Just prior to the scheduled February arbitration hearing, the Padres and Greene settled for two years, $11 million. As a result, in 2009, his base salary will be $6.5 million but he lost the chance at another half-million for this season because he missed all his plate appearance bonuses last year.
That should not be surprising since Greene has taken the field in more than 140 games only once in his five full seasons as a major leaguer. Last season’s injury was an embarrassing broken hand suffered in late July when the frustrated shortstop impetuously punched a storage chest.
Depending on who you talk with, Greene’s reaction came from an intense player who cracked, while others believe Greene had not consistently been putting out maximum effort.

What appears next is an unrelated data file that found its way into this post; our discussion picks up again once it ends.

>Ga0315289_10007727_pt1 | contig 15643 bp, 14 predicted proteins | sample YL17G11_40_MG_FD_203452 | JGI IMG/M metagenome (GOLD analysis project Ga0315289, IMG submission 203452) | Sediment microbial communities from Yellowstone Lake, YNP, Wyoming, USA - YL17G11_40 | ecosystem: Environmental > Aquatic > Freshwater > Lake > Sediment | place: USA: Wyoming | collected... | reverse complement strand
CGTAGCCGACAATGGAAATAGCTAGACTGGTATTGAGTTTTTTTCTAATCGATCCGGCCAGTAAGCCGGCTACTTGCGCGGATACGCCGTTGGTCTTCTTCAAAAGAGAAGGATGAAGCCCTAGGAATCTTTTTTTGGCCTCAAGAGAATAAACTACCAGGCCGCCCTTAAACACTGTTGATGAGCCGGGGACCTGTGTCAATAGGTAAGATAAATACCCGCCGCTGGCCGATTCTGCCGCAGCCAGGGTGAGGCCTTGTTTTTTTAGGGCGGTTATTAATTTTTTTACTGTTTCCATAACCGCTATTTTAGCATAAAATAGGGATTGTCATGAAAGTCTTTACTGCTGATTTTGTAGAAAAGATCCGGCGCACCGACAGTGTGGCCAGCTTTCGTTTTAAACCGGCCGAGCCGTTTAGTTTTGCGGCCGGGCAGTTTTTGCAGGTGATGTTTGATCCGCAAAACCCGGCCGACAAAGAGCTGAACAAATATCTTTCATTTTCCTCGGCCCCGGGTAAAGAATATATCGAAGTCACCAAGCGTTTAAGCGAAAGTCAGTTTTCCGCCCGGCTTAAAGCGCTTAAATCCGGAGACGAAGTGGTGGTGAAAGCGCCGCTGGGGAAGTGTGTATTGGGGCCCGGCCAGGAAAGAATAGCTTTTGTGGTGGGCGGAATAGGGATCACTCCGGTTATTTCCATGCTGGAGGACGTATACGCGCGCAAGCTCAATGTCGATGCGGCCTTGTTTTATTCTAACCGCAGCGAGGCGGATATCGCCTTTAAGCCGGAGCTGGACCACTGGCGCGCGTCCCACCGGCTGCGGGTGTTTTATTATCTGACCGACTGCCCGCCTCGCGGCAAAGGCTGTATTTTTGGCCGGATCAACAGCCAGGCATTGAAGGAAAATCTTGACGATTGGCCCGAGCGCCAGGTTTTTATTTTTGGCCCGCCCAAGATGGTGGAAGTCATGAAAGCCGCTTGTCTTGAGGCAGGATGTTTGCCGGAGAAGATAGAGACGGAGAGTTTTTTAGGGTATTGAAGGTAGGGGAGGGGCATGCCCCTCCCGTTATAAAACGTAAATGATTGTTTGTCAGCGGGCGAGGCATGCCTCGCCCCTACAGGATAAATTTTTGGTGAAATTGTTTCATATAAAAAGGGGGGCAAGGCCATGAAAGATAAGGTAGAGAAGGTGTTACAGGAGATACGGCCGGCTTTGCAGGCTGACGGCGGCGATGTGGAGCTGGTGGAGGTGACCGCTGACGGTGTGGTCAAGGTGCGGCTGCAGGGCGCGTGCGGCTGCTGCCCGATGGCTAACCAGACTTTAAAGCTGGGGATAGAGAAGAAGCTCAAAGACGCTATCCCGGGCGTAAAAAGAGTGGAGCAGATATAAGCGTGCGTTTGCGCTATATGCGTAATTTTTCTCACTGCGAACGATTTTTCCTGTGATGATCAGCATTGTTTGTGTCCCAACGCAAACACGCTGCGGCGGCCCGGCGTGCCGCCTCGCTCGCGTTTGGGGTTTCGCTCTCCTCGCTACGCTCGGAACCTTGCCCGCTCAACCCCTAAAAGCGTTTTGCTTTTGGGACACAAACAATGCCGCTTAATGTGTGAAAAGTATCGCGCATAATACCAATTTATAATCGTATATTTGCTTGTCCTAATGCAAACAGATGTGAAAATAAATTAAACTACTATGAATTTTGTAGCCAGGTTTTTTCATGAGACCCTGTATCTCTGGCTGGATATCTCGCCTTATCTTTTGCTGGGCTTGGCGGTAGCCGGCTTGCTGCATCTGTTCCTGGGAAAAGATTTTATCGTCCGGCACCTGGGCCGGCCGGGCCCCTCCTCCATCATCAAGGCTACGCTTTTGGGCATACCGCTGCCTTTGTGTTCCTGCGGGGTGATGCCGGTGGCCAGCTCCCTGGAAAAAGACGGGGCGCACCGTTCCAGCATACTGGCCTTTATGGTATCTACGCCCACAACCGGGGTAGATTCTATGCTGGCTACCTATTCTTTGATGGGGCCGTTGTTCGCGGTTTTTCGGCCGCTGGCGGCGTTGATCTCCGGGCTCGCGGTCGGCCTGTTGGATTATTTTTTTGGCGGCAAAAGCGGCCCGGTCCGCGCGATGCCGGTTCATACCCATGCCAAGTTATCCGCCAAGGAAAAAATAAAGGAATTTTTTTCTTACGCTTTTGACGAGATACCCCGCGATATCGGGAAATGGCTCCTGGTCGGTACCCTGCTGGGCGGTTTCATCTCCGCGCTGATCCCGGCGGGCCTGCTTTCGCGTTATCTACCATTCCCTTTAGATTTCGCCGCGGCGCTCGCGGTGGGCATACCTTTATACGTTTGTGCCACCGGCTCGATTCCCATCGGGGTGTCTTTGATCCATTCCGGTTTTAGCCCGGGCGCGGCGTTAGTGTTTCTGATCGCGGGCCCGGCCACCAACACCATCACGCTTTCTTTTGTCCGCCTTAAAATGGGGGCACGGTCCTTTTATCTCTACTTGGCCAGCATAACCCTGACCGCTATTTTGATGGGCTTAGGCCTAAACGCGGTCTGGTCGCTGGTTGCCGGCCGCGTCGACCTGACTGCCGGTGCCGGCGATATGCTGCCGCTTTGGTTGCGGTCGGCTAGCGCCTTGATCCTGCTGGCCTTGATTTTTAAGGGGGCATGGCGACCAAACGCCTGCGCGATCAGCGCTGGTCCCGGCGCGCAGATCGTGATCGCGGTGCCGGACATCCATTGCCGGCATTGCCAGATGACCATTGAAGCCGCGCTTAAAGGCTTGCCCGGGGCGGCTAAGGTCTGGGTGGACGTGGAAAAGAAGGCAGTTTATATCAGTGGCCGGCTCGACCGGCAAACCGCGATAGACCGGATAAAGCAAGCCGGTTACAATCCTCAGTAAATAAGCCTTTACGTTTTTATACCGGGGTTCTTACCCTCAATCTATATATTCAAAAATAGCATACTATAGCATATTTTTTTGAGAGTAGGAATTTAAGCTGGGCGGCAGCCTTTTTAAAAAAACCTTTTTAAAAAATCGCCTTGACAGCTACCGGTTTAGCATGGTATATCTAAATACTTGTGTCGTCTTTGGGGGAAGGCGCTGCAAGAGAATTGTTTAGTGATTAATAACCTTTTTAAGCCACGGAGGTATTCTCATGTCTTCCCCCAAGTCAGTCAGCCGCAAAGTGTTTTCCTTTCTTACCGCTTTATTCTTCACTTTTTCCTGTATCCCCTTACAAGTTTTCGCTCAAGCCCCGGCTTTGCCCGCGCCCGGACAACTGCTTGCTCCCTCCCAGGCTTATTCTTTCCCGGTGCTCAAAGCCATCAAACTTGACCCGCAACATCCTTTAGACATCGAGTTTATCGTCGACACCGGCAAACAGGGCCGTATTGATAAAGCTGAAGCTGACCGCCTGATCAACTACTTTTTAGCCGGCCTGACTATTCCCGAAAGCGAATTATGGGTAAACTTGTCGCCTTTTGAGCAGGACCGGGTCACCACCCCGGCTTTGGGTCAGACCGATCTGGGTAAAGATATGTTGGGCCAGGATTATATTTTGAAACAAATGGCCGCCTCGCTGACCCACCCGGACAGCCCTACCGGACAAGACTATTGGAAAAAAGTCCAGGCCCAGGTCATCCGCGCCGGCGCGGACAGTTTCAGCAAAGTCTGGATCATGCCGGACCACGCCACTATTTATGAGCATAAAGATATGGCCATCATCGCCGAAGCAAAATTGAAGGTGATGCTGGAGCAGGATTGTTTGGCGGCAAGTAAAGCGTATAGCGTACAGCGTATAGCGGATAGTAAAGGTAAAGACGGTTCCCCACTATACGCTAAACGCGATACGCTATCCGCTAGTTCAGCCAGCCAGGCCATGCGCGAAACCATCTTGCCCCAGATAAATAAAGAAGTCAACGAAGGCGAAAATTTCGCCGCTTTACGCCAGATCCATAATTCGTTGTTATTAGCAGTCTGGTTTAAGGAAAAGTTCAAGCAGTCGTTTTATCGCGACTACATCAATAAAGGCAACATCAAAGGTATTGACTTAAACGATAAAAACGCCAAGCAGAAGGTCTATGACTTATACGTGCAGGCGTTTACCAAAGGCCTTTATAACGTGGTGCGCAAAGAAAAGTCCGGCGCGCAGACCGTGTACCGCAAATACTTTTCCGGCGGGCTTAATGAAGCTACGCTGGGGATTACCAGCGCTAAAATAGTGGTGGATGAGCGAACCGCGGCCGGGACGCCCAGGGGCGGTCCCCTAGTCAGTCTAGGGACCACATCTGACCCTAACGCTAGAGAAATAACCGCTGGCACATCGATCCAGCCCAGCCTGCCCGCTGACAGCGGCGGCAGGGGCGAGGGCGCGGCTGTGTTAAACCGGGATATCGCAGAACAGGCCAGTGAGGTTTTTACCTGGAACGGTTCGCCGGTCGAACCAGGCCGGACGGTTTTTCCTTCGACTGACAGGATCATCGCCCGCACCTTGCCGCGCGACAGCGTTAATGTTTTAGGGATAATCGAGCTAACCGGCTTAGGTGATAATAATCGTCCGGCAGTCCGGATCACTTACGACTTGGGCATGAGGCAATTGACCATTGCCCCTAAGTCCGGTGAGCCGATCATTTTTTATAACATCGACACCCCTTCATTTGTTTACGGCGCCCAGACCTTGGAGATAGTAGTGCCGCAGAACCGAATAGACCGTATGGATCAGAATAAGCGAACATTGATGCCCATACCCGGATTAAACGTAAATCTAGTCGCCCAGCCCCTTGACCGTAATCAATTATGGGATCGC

The already bad story turned worse when the Padres refused to pay the injured player. That dramatic and telling indication of how the organization felt about Greene put the final nail in his San Diego coffin.
The buzz in San Diego was that Greene’s offensive approach is flawed with the player unable or unwilling to alter it. Too often, runners were not advanced and a strikeout ensued instead. Though the Cardinals need top-of-the-order help, their new shortstop clearly isn’t the answer.
Over his career, Greene has struck out at a fairly-consistent rate of 22% and worse, draws a walk in only seven at-bats out of every 100. As a result, his career on-base percentage is a very substandard .304. As a point of reference, the much-maligned Cesar Izturis posted a .319 OBP in his only season as a Cardinal.